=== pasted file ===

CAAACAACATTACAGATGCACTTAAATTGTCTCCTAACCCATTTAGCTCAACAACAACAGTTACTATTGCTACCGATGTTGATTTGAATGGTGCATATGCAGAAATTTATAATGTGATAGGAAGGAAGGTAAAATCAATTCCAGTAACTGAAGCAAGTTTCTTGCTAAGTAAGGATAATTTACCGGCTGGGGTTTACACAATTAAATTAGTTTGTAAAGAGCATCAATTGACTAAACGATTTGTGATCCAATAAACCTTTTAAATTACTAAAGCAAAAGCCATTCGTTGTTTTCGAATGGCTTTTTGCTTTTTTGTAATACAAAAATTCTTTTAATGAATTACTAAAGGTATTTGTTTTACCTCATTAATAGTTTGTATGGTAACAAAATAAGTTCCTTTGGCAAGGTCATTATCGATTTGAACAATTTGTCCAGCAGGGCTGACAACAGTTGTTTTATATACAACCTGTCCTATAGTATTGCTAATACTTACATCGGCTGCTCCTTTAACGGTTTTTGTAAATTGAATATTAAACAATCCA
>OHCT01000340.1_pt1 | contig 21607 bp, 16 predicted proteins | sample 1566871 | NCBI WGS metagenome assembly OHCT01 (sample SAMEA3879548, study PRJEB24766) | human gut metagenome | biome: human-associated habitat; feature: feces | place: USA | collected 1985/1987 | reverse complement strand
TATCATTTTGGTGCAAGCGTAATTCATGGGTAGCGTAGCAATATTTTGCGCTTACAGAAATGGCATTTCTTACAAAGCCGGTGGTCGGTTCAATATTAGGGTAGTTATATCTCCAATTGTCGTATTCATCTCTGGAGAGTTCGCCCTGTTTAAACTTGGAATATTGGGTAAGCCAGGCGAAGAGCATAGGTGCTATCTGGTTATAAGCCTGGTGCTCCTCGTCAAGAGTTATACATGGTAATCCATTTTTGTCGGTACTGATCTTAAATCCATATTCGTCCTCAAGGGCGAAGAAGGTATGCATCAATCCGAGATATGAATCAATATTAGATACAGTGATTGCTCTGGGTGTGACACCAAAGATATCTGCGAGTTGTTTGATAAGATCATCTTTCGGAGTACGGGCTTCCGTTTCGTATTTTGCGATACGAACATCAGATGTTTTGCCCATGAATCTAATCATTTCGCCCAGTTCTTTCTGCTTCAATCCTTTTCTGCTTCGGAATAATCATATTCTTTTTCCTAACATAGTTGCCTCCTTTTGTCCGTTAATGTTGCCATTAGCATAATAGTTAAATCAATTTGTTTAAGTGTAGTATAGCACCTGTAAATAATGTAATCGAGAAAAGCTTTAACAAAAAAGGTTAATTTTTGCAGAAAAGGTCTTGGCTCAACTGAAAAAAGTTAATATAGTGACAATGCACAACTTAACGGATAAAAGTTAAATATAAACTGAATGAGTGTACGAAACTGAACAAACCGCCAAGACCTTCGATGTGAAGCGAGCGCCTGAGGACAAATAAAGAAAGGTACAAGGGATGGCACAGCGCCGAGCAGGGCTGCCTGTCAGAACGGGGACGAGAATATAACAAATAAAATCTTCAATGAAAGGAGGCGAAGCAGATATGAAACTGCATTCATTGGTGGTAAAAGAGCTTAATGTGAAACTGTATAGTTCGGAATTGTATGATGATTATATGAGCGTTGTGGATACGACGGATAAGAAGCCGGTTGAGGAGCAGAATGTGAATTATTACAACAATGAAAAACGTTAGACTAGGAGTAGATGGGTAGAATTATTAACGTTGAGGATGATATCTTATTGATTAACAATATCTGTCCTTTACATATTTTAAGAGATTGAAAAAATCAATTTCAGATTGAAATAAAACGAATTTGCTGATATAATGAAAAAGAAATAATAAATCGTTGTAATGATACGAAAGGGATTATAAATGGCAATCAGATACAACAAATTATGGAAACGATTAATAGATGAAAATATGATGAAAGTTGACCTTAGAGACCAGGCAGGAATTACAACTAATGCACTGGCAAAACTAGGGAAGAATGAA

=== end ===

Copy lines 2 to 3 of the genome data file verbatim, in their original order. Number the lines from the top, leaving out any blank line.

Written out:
>OHCT01000340.1_pt1 | contig 21607 bp, 16 predicted proteins | sample 1566871 | NCBI WGS metagenome assembly OHCT01 (sample SAMEA3879548, study PRJEB24766) | human gut metagenome | biome: human-associated habitat; feature: feces | place: USA | collected 1985/1987 | reverse complement strand
TATCATTTTGGTGCAAGCGTAATTCATGGGTAGCGTAGCAATATTTTGCGCTTACAGAAATGGCATTTCTTACAAAGCCGGTGGTCGGTTCAATATTAGGGTAGTTATATCTCCAATTGTCGTATTCATCTCTGGAGAGTTCGCCCTGTTTAAACTTGGAATATTGGGTAAGCCAGGCGAAGAGCATAGGTGCTATCTGGTTATAAGCCTGGTGCTCCTCGTCAAGAGTTATACATGGTAATCCATTTTTGTCGGTACTGATCTTAAATCCATATTCGTCCTCAAGGGCGAAGAAGGTATGCATCAATCCGAGATATGAATCAATATTAGATACAGTGATTGCTCTGGGTGTGACACCAAAGATATCTGCGAGTTGTTTGATAAGATCATCTTTCGGAGTACGGGCTTCCGTTTCGTATTTTGCGATACGAACATCAGATGTTTTGCCCATGAATCTAATCATTTCGCCCAGTTCTTTCTGCTTCAATCCTTTTCTGCTTCGGAATAATCATATTCTTTTTCCTAACATAGTTGCCTCCTTTTGTCCGTTAATGTTGCCATTAGCATAATAGTTAAATCAATTTGTTTAAGTGTAGTATAGCACCTGTAAATAATGTAATCGAGAAAAGCTTTAACAAAAAAGGTTAATTTTTGCAGAAAAGGTCTTGGCTCAACTGAAAAAAGTTAATATAGTGACAATGCACAACTTAACGGATAAAAGTTAAATATAAACTGAATGAGTGTACGAAACTGAACAAACCGCCAAGACCTTCGATGTGAAGCGAGCGCCTGAGGACAAATAAAGAAAGGTACAAGGGATGGCACAGCGCCGAGCAGGGCTGCCTGTCAGAACGGGGACGAGAATATAACAAATAAAATCTTCAATGAAAGGAGGCGAAGCAGATATGAAACTGCATTCATTGGTGGTAAAAGAGCTTAATGTGAAACTGTATAGTTCGGAATTGTATGATGATTATATGAGCGTTGTGGATACGACGGATAAGAAGCCGGTTGAGGAGCAGAATGTGAATTATTACAACAATGAAAAACGTTAGACTAGGAGTAGATGGGTAGAATTATTAACGTTGAGGATGATATCTTATTGATTAACAATATCTGTCCTTTACATATTTTAAGAGATTGAAAAAATCAATTTCAGATTGAAATAAAACGAATTTGCTGATATAATGAAAAAGAAATAATAAATCGTTGTAATGATACGAAAGGGATTATAAATGGCAATCAGATACAACAAATTATGGAAACGATTAATAGATGAAAATATGATGAAAGTTGACCTTAGAGACCAGGCAGGAATTACAACTAATGCACTGGCAAAACTAGGGAAGAATGAA